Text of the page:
Europe

How Ukraine rebels rely on Russians

  • 31 March 2015
  • From the section Europe
Image caption Dmitry Sapozhnikov says he was in the thick of the fighting near Donetsk

Who are the Russian "volunteers" serving with pro-Russian rebel forces in eastern Ukraine? The BBC's Olga Ivshina obtained a rare interview with a Russian special forces soldier, who described the key role played by Russian troops in recent fighting.

He has been recovering from concussion in St Petersburg, but spoke to the BBC earlier via Skype from Donetsk in eastern Ukraine.

Dmitry Sapozhnikov joined the rebel "Donetsk People's Republic (DPR)" forces last October, but he was wounded in heavy fighting when the Russian-backed rebels pushed Ukrainian troops out of Debaltseve in late February.

Russian officials consistently deny that soldiers like him are fighting in eastern Ukraine.

But Dmitry said "all operations, especially large-scale ones, are led by Russian officers, by Russian generals".

"They develop plans together with our commanders. And then we fulfil the orders."

Image caption Dmitry Sapozhnikov (left) with a comrade whose identity is not known

Tank reinforcements

A shaky ceasefire is generally holding, despite many violations. The strategic town of Debaltseve fell to the rebels soon after the ceasefire was signed.

The DPR says Dmitry's special forces unit of Russian "volunteers" fought on the frontline in the battle for Debaltseve.

On 9 February his unit managed to take control of a main road, cutting Ukrainian forces off from their hinterland. The rebels were unable to hold the road for long, Dmitry explained.

"But then Russian tanks arrived. This was a tank unit from Buryatia [a region in far-off Siberia]. Thanks to their help and their armour we managed to take Debaltseve."

Dmitry had served earlier as a conscript in the Russian interior ministry forces. He said most of his duties consisted of guarding transport infrastructure in St Petersburg.

But after joining the rebels in eastern Ukraine's Donetsk region he was assigned to special forces duties. He had performed well at a training camp there.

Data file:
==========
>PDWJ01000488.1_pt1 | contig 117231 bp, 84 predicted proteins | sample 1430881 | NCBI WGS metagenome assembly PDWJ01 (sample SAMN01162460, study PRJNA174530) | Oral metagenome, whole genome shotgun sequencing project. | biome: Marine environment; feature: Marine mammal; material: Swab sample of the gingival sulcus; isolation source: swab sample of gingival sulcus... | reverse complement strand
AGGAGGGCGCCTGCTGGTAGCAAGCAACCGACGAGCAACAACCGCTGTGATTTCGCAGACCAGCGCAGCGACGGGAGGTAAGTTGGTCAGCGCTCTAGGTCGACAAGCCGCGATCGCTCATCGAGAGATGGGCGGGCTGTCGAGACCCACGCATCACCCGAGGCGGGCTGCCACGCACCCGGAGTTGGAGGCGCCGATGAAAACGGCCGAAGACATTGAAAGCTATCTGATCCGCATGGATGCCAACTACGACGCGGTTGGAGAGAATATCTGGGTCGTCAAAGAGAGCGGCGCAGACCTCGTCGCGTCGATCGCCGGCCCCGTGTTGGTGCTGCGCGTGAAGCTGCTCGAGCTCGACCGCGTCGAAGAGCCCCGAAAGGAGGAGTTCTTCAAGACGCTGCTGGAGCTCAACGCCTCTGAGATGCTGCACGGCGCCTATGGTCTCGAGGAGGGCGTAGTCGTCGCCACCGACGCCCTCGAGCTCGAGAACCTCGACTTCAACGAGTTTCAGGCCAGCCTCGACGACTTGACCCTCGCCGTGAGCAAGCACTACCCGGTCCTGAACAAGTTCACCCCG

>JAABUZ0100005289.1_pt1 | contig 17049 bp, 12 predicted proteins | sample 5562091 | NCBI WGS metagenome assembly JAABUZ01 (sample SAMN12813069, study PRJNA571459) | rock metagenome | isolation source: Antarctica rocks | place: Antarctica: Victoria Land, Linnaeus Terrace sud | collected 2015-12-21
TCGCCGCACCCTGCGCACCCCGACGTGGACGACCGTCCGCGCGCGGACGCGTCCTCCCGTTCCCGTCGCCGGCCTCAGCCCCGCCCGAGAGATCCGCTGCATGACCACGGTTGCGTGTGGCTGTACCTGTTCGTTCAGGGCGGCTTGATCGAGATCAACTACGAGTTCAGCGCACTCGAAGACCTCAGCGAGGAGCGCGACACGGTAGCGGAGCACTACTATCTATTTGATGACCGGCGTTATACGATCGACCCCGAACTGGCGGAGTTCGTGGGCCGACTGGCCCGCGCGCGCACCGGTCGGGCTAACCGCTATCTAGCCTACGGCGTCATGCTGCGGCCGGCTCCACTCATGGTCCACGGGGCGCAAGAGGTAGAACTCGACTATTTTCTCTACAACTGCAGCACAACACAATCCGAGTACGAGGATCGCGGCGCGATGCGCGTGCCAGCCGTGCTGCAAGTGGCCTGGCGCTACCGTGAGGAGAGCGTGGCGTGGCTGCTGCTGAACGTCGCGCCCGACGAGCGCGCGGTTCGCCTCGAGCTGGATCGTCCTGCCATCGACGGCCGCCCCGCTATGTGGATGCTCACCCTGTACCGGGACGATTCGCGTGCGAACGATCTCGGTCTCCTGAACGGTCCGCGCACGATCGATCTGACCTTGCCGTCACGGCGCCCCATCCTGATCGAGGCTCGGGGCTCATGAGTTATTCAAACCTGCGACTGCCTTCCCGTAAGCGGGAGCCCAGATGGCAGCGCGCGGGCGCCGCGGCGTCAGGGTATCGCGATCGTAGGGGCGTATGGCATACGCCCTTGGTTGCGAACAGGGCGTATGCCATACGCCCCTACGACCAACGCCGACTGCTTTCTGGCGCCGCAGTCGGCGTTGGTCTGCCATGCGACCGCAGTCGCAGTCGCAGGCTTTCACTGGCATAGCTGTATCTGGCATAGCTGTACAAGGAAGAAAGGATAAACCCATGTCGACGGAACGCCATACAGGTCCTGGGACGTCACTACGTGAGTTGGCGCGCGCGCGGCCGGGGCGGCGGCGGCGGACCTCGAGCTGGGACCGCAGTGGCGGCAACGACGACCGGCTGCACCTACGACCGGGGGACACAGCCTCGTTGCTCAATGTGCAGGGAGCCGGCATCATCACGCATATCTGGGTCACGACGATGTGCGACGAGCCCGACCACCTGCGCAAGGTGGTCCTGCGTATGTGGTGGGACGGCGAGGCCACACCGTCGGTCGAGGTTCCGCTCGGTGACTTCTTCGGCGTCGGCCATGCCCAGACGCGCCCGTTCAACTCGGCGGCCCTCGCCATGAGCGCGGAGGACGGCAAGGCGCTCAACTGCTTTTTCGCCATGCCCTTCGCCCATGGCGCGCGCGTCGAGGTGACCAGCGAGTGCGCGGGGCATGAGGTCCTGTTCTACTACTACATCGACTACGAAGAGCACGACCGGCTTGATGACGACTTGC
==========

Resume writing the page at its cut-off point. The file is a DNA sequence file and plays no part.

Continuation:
Later on, he said, a Russian who had served in the French Foreign Legion trained them.

Crimea deception

Russian regular units have been crucial at difficult moments for the rebels, when operations required disciplined and well-trained troops, Dmitry explained.

Western leaders, the Ukrainian government and Nato say there is clear evidence of Russian military involvement in the fighting.

According to US Lt Gen Ben Hodges, a senior commander in Europe, nearly 12,000 Russian troops are operating inside Ukraine.

Russia has rejected those allegations. "These figures, which are plucked out of the air, of course demoralise and disorientate the international community," said Russian foreign ministry spokesman Alexander Lukashevich.

Dmitry recalled that a year ago Russia had also denied using its armed forces to seize control of Crimea.

But recently Russian state TV showed a documentary in which President Vladimir Putin admitted to planning the annexation of Crimea from the start - well before Russian and local paramilitary forces took control.

"I think it will be the same here, in Donbas. First they deny it, but then they will admit it," Dmitry said.

Image caption The rebels are well equipped with Russian tanks and other heavy weapons

'Defending Russians'

He suspects that there is a "secret agreement", whereby "the West turns a blind eye to Russian involvement and Russia pretends it doesn't notice American and European soldiers operating on the Ukrainian side".

Some 35 British military personnel have started training Ukrainian soldiers in the southern city of Mykolaiv and will spend about two months in the country. The UK is providing some non-lethal equipment and the training focuses on medical aid and defensive tactics. It will not change the military balance of the opposing sides.

More than 6,000 people have died since fighting erupted in Ukraine last April, the UN estimates - but it believes the real figure could be considerably higher.

Dmitry says the fighting in eastern Ukraine has completely changed his understanding of life. Now he is wondering whether to return. He is still sure he did the right thing, defending "the interests of the Russian-speaking population and Russians in Donbas".

That is a view shared by many Russians, though the experiences of people like Dmitry have prompted searching questions about the conflict in eastern Ukraine.